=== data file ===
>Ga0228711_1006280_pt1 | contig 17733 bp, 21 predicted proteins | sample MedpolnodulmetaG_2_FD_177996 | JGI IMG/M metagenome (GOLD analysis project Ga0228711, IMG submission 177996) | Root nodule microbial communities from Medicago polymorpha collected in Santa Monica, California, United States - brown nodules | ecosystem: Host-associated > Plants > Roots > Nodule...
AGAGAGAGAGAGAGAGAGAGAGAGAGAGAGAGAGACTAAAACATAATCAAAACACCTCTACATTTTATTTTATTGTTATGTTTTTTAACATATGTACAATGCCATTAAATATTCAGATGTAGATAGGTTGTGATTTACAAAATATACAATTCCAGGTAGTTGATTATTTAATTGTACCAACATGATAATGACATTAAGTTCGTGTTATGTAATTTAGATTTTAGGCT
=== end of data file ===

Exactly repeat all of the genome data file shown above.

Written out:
>Ga0228711_1006280_pt1 | contig 17733 bp, 21 predicted proteins | sample MedpolnodulmetaG_2_FD_177996 | JGI IMG/M metagenome (GOLD analysis project Ga0228711, IMG submission 177996) | Root nodule microbial communities from Medicago polymorpha collected in Santa Monica, California, United States - brown nodules | ecosystem: Host-associated > Plants > Roots > Nodule...
AGAGAGAGAGAGAGAGAGAGAGAGAGAGAGAGAGACTAAAACATAATCAAAACACCTCTACATTTTATTTTATTGTTATGTTTTTTAACATATGTACAATGCCATTAAATATTCAGATGTAGATAGGTTGTGATTTACAAAATATACAATTCCAGGTAGTTGATTATTTAATTGTACCAACATGATAATGACATTAAGTTCGTGTTATGTAATTTAGATTTTAGGCT